Although there were concerns about toxic effects and antibiotic resistance associated with the bedaquiline and linezolid regimen, the trial reported limited toxic effects, suggesting that earlier concerns might be overstated. There were two cases of acquired drug resistance in the bedaquiline–linezolid group, which does not raise substantial concerns in the context of the trial.

Potential Impact and Challenges

The two-month treatment strategy could greatly benefit patients, healthcare systems, and TB control efforts. However, challenges remain, such as the high level of treatment adherence and thorough patient assessments needed for the strategy, which may not be possible in many TB control programs.

Despite these challenges, the TRUNCATE-TB trial is a significant advancement in adaptive clinical trial design and offers an encouraging treatment strategy for drug-sensitive TB.

Adaptive clinical trial design allows for modifications during the trial based on the data being collected, such as dropping treatment arms or adjusting sample sizes. In the TRUNCATE-TB trial, the researchers used early stopping rules and modified entry criteria for higher-risk patients, among other adaptive strategies.

One of the adaptive strategies employed by the researchers was the use of early stopping rules for certain treatment groups. The trial initially had five treatment groups, and the plan was to drop two of these groups based on early stopping rules. However, none of the groups met those standards. As a result, the researchers decided to stop enrollment in two groups on the basis of logistical criteria, such as pill burden and regulatory concerns, in order to preserve statistical power for the remaining groups.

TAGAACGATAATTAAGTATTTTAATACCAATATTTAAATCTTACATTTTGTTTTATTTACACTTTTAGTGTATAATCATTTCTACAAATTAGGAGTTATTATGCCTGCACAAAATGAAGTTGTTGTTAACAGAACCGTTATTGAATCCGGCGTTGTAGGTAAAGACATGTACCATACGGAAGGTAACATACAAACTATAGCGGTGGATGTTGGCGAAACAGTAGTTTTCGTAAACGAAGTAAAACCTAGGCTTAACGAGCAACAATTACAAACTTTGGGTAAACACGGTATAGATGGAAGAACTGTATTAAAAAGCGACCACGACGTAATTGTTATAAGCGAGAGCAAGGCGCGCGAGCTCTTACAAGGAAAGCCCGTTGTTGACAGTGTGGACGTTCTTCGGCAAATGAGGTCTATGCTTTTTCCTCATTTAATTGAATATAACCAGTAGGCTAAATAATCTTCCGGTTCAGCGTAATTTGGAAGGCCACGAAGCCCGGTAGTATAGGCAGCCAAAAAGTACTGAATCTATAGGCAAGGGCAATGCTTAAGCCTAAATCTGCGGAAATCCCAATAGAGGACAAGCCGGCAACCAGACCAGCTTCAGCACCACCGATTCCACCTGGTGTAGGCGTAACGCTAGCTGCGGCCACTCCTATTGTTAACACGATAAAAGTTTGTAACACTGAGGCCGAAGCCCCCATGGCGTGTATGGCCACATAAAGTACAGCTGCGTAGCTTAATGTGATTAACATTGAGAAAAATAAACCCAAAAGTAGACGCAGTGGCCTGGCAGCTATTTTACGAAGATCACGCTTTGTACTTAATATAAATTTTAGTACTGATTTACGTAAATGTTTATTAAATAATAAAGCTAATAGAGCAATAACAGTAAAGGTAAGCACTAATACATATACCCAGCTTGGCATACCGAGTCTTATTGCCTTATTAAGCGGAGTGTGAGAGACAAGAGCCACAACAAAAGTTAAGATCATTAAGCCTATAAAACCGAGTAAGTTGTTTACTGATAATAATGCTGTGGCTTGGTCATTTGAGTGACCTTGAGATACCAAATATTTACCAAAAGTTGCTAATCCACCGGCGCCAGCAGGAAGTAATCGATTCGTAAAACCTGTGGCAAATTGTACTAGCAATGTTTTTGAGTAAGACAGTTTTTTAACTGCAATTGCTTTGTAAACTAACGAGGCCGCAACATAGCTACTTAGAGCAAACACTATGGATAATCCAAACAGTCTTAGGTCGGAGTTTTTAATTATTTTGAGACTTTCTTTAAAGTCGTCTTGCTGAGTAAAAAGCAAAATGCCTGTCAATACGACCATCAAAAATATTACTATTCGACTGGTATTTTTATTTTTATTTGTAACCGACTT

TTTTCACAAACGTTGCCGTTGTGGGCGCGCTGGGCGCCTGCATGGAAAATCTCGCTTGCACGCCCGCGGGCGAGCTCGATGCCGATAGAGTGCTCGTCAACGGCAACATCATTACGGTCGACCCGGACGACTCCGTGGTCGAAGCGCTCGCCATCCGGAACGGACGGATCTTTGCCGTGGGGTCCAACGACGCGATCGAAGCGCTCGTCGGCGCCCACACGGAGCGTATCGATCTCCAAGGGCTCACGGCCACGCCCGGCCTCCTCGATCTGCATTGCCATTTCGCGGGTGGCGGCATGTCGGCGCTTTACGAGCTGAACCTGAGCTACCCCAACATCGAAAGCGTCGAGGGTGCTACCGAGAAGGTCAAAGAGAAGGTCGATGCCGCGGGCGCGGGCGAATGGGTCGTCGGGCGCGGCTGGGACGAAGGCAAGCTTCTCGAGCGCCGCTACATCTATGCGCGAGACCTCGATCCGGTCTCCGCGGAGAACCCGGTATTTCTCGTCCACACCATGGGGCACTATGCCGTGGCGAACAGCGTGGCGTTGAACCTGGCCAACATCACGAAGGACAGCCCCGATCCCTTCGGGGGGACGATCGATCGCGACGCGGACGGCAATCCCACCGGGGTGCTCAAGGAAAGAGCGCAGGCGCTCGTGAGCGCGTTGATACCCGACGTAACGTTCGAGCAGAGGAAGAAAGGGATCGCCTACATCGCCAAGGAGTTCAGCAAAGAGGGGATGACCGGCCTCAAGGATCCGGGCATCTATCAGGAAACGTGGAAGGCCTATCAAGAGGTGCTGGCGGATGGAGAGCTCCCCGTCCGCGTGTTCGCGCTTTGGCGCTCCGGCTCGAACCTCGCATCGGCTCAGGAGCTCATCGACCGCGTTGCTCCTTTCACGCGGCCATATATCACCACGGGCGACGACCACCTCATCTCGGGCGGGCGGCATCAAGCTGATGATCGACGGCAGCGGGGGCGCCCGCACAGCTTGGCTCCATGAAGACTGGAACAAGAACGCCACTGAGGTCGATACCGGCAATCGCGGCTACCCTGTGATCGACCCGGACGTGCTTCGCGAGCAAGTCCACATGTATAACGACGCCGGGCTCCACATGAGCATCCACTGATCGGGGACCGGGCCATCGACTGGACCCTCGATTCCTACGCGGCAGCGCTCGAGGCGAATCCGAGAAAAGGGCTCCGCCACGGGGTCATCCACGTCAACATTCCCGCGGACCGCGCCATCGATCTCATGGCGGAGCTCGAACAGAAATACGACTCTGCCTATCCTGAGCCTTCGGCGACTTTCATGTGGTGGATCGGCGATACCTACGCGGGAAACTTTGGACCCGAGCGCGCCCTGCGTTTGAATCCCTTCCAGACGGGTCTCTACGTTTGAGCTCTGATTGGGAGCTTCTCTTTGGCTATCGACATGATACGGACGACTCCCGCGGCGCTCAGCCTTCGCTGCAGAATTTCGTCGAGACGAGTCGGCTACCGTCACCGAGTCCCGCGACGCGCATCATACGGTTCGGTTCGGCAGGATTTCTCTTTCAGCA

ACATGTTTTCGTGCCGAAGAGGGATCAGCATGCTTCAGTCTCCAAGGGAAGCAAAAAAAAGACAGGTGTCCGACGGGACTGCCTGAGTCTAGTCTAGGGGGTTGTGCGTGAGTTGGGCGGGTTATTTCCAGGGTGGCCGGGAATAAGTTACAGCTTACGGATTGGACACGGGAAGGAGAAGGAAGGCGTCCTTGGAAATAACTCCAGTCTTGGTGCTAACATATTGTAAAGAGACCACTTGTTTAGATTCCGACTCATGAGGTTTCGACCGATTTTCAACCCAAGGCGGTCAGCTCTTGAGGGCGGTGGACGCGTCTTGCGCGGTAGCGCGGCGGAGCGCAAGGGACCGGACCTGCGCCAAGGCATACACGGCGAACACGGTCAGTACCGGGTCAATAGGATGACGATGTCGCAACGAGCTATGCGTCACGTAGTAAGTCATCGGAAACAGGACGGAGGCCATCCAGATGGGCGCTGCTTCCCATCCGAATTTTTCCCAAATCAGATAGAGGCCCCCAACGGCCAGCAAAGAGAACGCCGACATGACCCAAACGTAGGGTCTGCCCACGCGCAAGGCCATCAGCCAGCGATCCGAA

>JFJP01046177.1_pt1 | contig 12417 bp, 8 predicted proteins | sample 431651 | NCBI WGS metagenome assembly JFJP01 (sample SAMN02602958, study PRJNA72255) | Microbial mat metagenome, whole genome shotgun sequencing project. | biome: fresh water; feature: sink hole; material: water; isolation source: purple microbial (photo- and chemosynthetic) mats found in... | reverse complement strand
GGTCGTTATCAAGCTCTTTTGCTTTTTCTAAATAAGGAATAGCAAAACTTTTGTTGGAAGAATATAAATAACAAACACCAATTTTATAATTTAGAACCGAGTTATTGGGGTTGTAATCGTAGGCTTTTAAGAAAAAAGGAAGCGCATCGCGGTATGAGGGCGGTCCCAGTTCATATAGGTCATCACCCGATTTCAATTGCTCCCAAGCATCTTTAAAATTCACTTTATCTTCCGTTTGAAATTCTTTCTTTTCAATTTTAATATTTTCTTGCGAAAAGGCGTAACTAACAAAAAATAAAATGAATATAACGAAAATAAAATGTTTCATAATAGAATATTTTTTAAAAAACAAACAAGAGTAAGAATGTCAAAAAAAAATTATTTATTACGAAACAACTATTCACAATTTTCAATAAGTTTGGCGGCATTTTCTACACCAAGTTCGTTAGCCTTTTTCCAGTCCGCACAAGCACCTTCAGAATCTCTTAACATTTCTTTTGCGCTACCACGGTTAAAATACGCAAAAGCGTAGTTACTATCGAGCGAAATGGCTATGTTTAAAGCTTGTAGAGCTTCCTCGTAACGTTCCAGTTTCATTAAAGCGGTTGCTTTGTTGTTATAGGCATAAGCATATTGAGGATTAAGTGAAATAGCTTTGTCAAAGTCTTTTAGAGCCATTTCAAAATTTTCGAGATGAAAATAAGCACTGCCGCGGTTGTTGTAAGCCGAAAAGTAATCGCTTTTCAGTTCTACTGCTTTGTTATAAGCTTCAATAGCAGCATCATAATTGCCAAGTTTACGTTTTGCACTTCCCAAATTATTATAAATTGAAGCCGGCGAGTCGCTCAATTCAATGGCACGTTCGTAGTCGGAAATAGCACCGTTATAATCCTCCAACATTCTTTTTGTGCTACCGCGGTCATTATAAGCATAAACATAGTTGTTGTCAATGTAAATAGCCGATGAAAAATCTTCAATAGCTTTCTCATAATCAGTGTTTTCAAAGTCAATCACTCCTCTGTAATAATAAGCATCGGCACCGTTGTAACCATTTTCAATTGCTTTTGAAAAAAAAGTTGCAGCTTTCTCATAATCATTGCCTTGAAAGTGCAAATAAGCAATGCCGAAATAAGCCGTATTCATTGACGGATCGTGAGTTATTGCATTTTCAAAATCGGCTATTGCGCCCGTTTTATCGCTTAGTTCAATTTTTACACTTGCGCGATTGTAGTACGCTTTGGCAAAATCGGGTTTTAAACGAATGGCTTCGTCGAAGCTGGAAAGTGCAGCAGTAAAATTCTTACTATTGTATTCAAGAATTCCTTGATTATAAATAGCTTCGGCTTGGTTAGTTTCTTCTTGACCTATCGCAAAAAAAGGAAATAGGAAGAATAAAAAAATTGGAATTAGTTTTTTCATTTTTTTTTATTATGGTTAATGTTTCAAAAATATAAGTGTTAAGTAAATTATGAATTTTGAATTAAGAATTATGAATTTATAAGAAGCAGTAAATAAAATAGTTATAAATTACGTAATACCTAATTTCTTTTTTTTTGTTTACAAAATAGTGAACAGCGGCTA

This approach allowed the researchers to focus on the remaining treatment groups, which were more promising and had fewer logistical challenges. By employing early stopping rules and adapting the trial design based on the data, the researchers could optimize the use of resources and increase the efficiency of the study. This flexibility is an important aspect of adaptive clinical trial design, allowing for improvements and modifications during the course of the trial.


For the longest time, as a medical student, pretty much all I’ve ever known about the medical management of TB is the standard RHEZ cocktail that can be used: (‘H’ and ‘Z’ here refer to isoniazid and pyrazinamide respectively) or RIPE (the letters of this acronym correspond to the first letter of common anti-TB drugs: rifampin, isoniazid, pyrazinamide, and ethambutol). The results of this TRUNCATE-TB seem to be yet another one of the many reminders that medical practice and the latest standard of care are constantly evolving, and that we need to keep up with the most important updates. As such, in some sense, I pity future generations of medical students, who will only have an increasing amount of content that they need to learn – the historical streptomycin, the standard RHEZ cocktail, and now: regimen-intensifying agents such as bedaquiline and linezolid.

In sum, the TRUNCATE-TB trial shows that a two-month treatment strategy with the bedaquiline–linezolid intensified regimen is noninferior to the standard six-month regimen for drug-sensitive TB. While there are challenges to implementing this strategy in real-world settings, the results offer a beacon of hope for reducing the impact of TB treatment on patients and healthcare systems not just on our little red dot, but in other TB-endemic countries.